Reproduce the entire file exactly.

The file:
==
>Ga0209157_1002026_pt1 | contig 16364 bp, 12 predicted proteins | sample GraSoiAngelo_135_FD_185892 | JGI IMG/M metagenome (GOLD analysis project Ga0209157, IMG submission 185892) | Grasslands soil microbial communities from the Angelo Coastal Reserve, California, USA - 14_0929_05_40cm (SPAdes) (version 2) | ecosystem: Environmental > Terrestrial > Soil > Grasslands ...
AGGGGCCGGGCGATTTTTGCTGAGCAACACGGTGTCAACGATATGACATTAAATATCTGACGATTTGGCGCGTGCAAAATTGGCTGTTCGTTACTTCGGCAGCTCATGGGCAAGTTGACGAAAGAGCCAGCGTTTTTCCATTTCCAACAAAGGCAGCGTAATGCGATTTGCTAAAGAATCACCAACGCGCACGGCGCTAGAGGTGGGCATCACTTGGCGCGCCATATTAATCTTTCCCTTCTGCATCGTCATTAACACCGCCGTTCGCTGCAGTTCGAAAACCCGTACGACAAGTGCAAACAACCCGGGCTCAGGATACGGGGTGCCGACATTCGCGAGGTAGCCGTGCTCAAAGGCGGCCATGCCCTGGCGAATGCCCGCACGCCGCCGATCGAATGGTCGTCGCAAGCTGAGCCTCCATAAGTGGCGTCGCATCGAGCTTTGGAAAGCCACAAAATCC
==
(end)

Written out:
>Ga0209157_1002026_pt1 | contig 16364 bp, 12 predicted proteins | sample GraSoiAngelo_135_FD_185892 | JGI IMG/M metagenome (GOLD analysis project Ga0209157, IMG submission 185892) | Grasslands soil microbial communities from the Angelo Coastal Reserve, California, USA - 14_0929_05_40cm (SPAdes) (version 2) | ecosystem: Environmental > Terrestrial > Soil > Grasslands ...
AGGGGCCGGGCGATTTTTGCTGAGCAACACGGTGTCAACGATATGACATTAAATATCTGACGATTTGGCGCGTGCAAAATTGGCTGTTCGTTACTTCGGCAGCTCATGGGCAAGTTGACGAAAGAGCCAGCGTTTTTCCATTTCCAACAAAGGCAGCGTAATGCGATTTGCTAAAGAATCACCAACGCGCACGGCGCTAGAGGTGGGCATCACTTGGCGCGCCATATTAATCTTTCCCTTCTGCATCGTCATTAACACCGCCGTTCGCTGCAGTTCGAAAACCCGTACGACAAGTGCAAACAACCCGGGCTCAGGATACGGGGTGCCGACATTCGCGAGGTAGCCGTGCTCAAAGGCGGCCATGCCCTGGCGAATGCCCGCACGCCGCCGATCGAATGGTCGTCGCAAGCTGAGCCTCCATAAGTGGCGTCGCATCGAGCTTTGGAAAGCCACAAAATCC